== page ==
Does Education Pay?

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Does Education Pay?

The cost of education is completely out of control. This dynamic is forcing people to re-evaluate the traditional view that educational is an infallible investment and a one-way ticket to prosperity. Is an undergrad from any school worth $200,000? Does it make sense to drop $25,000 for a one-year specialty, technical program? 

In order to provide some texture to this conversation and demonstrate how education expenses are affecting people’s lives, here are the stories of 3 people I recently met who are having very different educational experiences.

Story 1: Anna-21 yr. old Senior at Georgetown

Anna is a spunky 21 yr. old from Chicago. She graduated at the top of her high school class and enrolled at Georgetown to fulfill her dream of studying French. 

Anna said her parents weren’t rich, but they agreed to pick up the $200,000 tab because they “believed in education.”

She ended up studying French for about a week before realizing she was hopelessly outgunned by her already fluent international cohorts. She decided to switch her major. Now in her 4th year, I asked her how she felt about staring down the barrel of a degree in Government Studies.

“I don’t even like the government.”

Anna says she’s not really sure what she wants to do when she graduates, but is thinking about going to grad school.

The financial and psychological reality of this situation is staggering. How did a family spend close to a quarter million dollars on something that is neither desired nor particularly useful?  Did she get something she couldn’t get anywhere else?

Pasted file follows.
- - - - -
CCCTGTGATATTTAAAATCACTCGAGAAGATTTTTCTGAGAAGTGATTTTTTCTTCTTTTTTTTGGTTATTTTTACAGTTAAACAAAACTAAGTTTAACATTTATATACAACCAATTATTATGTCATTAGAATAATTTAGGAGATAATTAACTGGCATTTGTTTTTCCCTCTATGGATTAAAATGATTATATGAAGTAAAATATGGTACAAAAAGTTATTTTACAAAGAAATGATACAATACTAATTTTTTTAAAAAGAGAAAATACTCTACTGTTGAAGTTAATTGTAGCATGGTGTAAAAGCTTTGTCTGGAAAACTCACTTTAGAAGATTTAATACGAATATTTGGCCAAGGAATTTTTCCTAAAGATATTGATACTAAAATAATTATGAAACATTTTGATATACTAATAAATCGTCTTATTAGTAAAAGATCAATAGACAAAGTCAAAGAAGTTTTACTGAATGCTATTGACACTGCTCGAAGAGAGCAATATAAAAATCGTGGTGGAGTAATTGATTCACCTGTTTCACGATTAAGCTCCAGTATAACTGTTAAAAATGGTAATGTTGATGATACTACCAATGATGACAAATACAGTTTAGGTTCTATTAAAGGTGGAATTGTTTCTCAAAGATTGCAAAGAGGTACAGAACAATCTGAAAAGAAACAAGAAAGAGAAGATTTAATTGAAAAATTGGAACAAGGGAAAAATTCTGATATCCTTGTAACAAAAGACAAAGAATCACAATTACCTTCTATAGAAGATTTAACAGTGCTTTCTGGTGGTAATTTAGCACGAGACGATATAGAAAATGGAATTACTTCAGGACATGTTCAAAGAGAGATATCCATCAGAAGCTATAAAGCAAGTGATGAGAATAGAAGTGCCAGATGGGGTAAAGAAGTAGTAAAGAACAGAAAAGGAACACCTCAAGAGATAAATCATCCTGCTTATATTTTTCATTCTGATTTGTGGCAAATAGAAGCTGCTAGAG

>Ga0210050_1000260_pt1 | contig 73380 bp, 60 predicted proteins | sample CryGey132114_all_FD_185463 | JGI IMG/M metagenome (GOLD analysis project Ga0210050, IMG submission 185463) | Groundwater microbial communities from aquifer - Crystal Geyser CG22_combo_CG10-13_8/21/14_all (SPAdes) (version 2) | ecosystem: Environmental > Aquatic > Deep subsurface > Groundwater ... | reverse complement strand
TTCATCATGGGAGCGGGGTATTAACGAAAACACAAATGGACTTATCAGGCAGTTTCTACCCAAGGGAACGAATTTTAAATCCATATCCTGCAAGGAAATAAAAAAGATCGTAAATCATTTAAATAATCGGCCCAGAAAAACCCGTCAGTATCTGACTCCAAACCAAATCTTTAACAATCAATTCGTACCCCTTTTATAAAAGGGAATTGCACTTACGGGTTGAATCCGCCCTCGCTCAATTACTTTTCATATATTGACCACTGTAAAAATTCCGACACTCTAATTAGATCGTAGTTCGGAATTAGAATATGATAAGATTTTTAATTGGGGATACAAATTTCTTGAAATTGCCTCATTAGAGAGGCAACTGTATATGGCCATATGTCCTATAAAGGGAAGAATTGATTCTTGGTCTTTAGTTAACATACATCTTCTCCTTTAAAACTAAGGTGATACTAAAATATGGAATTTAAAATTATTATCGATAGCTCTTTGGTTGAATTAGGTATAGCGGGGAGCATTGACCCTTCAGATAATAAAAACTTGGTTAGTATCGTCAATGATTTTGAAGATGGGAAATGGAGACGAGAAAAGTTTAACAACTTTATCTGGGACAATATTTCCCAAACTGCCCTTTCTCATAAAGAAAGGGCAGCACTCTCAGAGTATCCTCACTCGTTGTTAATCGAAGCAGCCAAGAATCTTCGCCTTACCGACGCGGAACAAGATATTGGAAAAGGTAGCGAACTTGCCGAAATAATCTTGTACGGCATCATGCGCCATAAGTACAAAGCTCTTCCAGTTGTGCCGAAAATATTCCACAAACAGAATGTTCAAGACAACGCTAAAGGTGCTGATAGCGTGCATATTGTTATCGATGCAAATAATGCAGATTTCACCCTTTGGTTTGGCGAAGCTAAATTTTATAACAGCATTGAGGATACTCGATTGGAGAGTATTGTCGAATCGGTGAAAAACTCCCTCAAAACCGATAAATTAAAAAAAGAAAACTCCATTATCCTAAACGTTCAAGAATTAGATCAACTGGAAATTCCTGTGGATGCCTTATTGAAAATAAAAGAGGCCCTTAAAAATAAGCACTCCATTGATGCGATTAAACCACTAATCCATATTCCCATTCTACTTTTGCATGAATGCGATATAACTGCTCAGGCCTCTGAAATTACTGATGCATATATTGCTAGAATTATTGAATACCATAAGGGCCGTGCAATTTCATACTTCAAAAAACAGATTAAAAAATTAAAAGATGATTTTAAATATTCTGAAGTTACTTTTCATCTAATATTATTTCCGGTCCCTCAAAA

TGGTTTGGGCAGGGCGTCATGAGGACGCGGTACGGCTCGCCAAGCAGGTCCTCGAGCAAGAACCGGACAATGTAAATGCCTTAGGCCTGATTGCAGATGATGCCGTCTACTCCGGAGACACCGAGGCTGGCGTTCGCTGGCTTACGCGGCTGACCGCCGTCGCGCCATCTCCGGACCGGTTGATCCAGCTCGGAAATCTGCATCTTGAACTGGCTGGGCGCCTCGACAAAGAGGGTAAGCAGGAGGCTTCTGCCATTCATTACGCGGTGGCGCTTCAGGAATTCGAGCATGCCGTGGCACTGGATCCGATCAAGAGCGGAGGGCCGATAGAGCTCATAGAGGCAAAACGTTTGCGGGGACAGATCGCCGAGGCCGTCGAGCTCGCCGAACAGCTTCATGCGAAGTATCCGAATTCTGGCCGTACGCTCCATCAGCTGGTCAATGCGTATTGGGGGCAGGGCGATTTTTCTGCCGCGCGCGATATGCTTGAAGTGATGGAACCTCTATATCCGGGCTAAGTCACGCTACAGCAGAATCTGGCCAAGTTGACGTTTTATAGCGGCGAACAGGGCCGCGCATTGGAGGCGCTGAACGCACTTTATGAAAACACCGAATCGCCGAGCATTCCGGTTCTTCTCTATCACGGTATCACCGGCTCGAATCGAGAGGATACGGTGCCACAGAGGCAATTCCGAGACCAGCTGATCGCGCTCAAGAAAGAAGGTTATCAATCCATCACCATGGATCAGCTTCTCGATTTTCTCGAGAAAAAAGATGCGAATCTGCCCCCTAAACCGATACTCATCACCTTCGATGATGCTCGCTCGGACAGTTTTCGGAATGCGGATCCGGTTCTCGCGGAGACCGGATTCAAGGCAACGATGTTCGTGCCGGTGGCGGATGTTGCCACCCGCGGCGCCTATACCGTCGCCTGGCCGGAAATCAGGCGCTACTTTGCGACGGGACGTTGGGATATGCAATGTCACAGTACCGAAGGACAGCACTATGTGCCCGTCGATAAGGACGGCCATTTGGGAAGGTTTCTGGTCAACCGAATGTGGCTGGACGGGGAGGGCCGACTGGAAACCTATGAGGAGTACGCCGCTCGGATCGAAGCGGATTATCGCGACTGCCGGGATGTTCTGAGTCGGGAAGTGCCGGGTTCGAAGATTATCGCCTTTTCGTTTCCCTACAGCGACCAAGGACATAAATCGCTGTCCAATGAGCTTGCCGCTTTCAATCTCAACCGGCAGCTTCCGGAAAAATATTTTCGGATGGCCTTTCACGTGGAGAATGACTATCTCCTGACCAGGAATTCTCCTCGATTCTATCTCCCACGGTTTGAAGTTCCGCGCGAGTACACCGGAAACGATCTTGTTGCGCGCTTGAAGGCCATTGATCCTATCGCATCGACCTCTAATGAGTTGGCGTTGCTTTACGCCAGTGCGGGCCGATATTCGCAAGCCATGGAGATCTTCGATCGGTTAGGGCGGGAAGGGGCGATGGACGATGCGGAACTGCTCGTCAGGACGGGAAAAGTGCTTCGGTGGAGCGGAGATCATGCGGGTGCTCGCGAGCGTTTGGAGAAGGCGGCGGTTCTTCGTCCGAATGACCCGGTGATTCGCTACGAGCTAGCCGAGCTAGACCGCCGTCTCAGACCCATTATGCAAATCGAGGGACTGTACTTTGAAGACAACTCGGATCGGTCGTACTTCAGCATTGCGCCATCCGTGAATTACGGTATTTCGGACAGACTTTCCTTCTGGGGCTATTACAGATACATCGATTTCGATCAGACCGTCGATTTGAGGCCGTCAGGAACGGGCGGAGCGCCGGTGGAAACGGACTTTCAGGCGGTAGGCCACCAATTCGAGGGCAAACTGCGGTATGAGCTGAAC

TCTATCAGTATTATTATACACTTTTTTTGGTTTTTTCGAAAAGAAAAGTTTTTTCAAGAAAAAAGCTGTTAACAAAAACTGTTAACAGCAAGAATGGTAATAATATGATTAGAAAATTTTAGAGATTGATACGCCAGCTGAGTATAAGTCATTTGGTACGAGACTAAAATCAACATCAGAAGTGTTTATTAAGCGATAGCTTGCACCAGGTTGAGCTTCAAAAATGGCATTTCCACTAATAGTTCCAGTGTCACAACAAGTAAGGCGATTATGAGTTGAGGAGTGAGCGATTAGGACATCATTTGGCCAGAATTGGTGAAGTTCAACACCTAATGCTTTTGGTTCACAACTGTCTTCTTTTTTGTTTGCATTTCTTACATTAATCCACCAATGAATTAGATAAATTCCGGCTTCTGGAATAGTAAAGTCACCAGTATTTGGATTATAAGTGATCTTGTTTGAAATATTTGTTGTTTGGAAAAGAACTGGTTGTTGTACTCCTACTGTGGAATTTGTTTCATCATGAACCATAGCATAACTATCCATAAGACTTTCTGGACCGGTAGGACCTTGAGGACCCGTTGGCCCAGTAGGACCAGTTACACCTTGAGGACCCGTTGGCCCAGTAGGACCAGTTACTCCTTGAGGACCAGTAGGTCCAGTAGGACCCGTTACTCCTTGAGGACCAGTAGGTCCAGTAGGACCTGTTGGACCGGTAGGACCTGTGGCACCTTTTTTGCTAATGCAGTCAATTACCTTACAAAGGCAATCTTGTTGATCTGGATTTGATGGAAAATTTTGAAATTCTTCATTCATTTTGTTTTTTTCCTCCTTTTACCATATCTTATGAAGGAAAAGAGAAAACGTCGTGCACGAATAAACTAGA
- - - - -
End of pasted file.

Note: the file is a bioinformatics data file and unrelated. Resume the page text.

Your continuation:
Probably not. 

A good state school like the University of Illinois has heavyweight academic credentials at half the cost.

Unfortunately for Anna and her family, it sounds like she is 0-for-2. She isn’t going to be doing something she loves and probably won’t be making much money doing it with a lame duck degree like government studies.

Here’s a suggestion for all the people in the world interesting in studying the government.

Get a summer job at the DMV and you will learn everything you need to know.

Story 2: Ryan-22 yr. old Kansas State Grad-Marketing

Let’s move on to the next subject, Ryan, a 22 yr. old recent graduate of Kansas State University with a degree in advertising and marketing. In order to work on his copy-writing skills and beef up his portfolio, Ryan has enrolled at the Chicago Portfolio School.

I did some research and found out that his 1-yr. program was going to cost him about $20,000 for what looks like mostly self directed independent projects. When pricing in his lost income of $35,000, the price tag on this operation comes out to about $55,000. This had better be one ridiculously awesome portfolio Ryan, because you are going to be paying for it for a LONG time.

Not only is this a very expensive decision, but the strategy doesn’t make any sense either.

As a would-be copy writer, Ryan will be competing with creative types. Creativity isn’t something that can be taught in the classroom, you either have it or you don’t. And if his goal is to work on the ‘business side’ of advertising, he would be better off just going to business school.  

Making things even worse for this hapless soul, his $55,000 one-year investment buys him admission into an industry that has been getting crushed for the last 5 years as technology has completely remodeled the face of advertising.